Arguably one of the foundational experiments in astrobiology was 1853's now infamous "Miller and Urey Experiment." Scientists from the University of Chicago Stanley Miller and Harold Urey simulated conditions on the primeval Earth and showed the chemical compounds that are considered the foundational building blocks of life arose naturally from simple chemical processes. Their experiment found that with just water, ammonia, hydrogen and methane as well as an electrical spark to mimic lightning, several protein precursors (necessary for life) including amino acids were formed. 

NASA would perform its first astrobiology mission in 1959, initially referring to the field of study as "exobiology," by designing an instrument to scour extraterrestrial environments for the signs of microbial life. This would lead to the foundation of NASA's life sciences program which became the responsibility of the Ames Research Center (ARC) where exobiology would eventually broaden its horizons and become the field of astrobiology as it exists today.

"NASA's current astrobiology program addresses three fundamental questions: How does life begin and evolve? Is there life beyond Earth and, if so, how can we detect it? What is the future of life on Earth and in the universe?" former director of NASA's Ames Research Center, G. Scott Hubbard wrote in 2008 for NASA's 50th anniversary.

Hubbard explained that the search for life elsewhere in the universe is so interwoven with what it means to be human, that astrobiology extends beyond the sciences, however. "Politics, science, personalities, and serendipity all contributed to the creation and success of what is now called astrobiology as a field of inquiry," he wrote.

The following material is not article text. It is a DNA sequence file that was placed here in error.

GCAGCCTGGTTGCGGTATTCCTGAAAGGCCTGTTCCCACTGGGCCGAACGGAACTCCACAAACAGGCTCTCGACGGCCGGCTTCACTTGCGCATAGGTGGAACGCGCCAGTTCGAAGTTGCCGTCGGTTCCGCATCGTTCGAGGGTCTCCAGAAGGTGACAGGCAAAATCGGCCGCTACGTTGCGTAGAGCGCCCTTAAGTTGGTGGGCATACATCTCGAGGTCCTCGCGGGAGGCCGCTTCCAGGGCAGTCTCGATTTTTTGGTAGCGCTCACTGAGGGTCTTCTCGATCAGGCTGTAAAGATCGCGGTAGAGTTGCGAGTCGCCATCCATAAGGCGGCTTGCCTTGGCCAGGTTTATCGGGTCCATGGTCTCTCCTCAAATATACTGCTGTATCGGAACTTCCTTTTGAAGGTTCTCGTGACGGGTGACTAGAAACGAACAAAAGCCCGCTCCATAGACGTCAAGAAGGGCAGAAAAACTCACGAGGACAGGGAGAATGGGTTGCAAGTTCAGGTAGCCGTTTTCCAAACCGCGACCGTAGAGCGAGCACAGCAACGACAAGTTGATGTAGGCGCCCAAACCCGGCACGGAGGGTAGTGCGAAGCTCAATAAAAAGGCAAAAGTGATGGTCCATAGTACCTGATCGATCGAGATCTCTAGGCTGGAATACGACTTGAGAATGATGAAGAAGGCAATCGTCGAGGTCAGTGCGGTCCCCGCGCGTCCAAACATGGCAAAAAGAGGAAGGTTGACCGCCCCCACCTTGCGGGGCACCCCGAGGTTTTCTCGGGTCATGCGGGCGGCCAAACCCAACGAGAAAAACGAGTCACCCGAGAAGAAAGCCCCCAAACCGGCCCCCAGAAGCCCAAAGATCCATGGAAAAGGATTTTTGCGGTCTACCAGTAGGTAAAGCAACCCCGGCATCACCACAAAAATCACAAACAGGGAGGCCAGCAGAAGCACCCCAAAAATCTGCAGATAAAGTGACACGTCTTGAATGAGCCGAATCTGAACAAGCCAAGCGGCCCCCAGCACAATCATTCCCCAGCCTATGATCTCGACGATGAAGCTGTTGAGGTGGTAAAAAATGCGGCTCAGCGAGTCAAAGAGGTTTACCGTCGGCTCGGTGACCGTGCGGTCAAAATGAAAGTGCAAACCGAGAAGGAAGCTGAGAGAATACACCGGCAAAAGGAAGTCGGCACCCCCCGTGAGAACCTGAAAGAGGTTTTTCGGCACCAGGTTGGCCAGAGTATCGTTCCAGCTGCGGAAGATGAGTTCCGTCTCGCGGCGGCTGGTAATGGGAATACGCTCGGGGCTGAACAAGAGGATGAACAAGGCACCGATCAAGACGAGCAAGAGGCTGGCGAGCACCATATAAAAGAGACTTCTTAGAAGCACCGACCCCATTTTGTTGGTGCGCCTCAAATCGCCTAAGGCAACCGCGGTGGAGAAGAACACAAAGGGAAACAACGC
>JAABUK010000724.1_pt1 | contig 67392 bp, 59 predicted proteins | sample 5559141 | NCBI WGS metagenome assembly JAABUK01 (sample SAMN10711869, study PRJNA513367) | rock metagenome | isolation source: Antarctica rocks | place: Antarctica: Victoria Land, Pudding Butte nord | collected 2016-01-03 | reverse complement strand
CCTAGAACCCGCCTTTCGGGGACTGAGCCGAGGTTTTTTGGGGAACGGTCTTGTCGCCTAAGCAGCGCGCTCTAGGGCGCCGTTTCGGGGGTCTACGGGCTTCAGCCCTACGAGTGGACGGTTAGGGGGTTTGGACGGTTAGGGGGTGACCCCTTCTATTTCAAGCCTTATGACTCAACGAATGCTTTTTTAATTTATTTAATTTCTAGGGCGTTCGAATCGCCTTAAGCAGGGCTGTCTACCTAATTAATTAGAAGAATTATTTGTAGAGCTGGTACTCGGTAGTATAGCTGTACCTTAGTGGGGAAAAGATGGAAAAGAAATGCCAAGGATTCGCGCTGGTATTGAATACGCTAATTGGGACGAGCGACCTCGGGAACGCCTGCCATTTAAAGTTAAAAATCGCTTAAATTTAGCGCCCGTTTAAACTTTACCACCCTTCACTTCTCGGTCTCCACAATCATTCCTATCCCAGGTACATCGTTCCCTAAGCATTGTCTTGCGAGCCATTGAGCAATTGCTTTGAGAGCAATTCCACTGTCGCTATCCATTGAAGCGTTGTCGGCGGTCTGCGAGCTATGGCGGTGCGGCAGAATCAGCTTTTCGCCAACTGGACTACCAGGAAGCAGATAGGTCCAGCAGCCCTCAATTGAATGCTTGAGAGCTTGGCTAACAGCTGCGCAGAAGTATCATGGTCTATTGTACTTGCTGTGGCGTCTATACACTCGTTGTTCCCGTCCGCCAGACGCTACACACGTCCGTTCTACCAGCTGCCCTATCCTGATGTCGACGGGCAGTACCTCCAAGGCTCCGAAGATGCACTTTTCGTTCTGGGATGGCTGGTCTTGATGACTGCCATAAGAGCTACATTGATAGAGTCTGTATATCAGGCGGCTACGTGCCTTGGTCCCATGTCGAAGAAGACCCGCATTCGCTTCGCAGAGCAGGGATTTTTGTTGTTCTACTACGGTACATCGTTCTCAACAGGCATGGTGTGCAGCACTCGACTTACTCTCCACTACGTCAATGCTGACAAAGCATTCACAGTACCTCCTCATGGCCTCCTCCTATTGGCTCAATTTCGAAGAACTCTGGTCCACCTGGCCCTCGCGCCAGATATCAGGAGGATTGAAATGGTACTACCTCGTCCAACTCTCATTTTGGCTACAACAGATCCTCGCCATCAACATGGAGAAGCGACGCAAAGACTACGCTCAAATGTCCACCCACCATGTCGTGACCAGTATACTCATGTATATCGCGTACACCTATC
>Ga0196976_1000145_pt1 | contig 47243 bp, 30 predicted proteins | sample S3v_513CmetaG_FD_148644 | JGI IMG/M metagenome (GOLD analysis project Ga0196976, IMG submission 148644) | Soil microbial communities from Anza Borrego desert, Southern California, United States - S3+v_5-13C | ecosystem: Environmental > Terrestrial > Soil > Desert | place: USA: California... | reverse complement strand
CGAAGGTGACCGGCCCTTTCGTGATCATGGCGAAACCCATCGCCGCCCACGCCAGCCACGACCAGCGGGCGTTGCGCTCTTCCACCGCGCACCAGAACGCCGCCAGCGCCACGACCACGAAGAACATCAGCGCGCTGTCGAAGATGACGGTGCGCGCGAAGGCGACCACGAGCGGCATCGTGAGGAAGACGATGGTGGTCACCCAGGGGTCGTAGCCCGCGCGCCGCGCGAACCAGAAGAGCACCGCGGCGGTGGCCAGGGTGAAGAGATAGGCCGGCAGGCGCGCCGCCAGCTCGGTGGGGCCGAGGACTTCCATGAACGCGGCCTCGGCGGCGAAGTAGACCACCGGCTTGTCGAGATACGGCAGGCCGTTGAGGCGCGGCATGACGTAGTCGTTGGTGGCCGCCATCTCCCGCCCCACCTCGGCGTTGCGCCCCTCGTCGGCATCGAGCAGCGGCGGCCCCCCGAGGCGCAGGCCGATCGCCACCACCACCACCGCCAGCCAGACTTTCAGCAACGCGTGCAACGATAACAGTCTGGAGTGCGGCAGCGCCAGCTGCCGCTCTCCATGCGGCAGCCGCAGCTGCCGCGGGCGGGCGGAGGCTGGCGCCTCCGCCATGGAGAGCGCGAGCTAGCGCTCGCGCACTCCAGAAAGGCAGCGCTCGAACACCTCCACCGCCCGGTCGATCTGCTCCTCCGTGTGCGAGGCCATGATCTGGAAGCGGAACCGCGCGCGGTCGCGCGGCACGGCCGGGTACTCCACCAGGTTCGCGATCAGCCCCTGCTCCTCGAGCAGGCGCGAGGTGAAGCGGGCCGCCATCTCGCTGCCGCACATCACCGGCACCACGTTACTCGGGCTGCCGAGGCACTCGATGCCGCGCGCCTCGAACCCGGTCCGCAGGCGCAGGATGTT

Amongst a wealth of astrobiology missions and projects the space agency has pioneered and supported in the mid-1970s, NASA would launch the Viking mission to Mars

Comprised of two landers and three biology experiments designed to look for possible signs of life, Viking may have found no clear evidence of life but the program began what would become arguably the most prominent investigation of life elsewhere in the solar system; the search for the traces of life on Mars

Astrobiology in the solar system and beyond

The Viking lander was the first mission to land successfully on Mars and perform a chemical analysis of its surface.  (Image credit: NASA)

Since Viking became the first mission to successfully touch down on Mars, there have been a wealth of missions on the Red Planet's surface and in its orbit providing crucial information for astrobiologists. These missions include the now-retired rovers Sojourner, Spirit, Opportunity, and Curiosity rover and the currently active Perseverance rover which touched down on the Martian surface in 2021.

The Perseverance rover, part of NASA's Mars 2020 mission, is currently providing important data relevant to astrobiology research from its stomping ground on the Red Planet the Jezero crater.

This 28-mile (45-kilometer) wide crater is believed to have flooded with water around 3.5 billion years ago. With water considered a key element for life, Perseverance is looking for biosignatures that indicate life once existed in this region of Mars. The rover has recently begun dropping sample tubes on the surface of the Red Planet which will be picked up by the joint NASA/ESA Mars Sample Return Mission in the near future.

Before this mission goes into operation the Perseverance and Curiosity rovers perform in-situ chemical analysis of Martian rock to provide information for astrobiologists. 

There is another way astrobiologists can get their hands on samples from Mars without waiting for a sample return mission, however. Meteorites from the Red Planet are frequently deposited on the surface of our planet with scientists discovering a wealth of organic compounds within these rocks launched into space by violent events on Mars.